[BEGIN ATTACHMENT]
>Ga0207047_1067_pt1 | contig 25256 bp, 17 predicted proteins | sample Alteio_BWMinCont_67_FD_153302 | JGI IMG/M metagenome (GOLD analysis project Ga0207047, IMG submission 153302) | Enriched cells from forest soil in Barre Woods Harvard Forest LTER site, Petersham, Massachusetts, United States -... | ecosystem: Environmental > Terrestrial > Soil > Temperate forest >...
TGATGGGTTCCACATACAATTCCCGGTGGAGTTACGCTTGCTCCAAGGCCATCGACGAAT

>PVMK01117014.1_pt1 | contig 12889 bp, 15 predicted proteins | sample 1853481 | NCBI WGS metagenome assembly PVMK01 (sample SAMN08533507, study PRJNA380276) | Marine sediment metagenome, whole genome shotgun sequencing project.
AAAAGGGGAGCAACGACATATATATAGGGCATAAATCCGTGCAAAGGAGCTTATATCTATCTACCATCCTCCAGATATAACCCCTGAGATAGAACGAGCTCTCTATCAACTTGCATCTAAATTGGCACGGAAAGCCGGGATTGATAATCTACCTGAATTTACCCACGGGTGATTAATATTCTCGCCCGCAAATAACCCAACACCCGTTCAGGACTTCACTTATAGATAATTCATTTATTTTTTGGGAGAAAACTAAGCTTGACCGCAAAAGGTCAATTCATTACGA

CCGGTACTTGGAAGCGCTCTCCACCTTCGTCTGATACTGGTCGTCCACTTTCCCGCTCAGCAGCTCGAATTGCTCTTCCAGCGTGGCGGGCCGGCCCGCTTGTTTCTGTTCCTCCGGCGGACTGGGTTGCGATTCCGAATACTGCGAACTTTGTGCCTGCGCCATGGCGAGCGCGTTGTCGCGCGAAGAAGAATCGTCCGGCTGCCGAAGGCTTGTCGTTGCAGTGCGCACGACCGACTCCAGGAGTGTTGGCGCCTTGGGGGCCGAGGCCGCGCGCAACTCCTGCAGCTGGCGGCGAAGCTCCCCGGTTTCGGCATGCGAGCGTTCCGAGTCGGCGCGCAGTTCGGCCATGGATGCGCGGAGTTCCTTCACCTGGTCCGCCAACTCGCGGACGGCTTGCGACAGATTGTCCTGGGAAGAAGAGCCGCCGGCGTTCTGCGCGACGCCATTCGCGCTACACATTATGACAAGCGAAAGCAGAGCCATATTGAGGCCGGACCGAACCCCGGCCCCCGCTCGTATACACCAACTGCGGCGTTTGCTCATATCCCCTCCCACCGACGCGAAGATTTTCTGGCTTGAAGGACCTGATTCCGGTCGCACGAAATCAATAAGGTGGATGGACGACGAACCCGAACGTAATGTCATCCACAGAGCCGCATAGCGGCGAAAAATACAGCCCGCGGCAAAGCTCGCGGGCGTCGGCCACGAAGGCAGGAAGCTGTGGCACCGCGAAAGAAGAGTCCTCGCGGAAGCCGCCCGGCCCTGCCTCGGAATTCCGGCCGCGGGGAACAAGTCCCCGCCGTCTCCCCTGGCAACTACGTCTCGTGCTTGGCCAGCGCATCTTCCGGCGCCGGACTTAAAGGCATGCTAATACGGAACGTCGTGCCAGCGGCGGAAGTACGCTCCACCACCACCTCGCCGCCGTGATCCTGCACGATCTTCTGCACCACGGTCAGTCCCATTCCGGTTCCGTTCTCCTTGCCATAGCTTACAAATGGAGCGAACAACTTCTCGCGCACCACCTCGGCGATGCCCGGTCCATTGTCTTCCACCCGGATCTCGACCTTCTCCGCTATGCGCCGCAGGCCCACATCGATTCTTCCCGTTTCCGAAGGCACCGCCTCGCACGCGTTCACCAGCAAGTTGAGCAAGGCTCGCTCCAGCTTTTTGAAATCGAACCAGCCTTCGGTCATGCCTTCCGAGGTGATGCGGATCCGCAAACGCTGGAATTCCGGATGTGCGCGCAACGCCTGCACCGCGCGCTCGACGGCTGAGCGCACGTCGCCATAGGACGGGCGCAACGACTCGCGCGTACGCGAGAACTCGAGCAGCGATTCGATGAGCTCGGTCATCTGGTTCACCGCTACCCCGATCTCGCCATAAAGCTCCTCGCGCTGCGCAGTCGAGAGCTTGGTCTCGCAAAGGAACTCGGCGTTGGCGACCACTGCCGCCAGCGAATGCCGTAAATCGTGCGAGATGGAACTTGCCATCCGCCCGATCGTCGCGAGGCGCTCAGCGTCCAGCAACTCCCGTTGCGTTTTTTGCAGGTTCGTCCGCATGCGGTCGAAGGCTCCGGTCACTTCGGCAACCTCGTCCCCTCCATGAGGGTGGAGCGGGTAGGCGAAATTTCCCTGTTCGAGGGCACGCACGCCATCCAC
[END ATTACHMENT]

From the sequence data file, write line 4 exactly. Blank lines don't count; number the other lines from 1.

AAAAGGGGAGCAACGACATATATATAGGGCATAAATCCGTGCAAAGGAGCTTATATCTATCTACCATCCTCCAGATATAACCCCTGAGATAGAACGAGCTCTCTATCAACTTGCATCTAAATTGGCACGGAAAGCCGGGATTGATAATCTACCTGAATTTACCCACGGGTGATTAATATTCTCGCCCGCAAATAACCCAACACCCGTTCAGGACTTCACTTATAGATAATTCATTTATTTTTTGGGAGAAAACTAAGCTTGACCGCAAAAGGTCAATTCATTACGA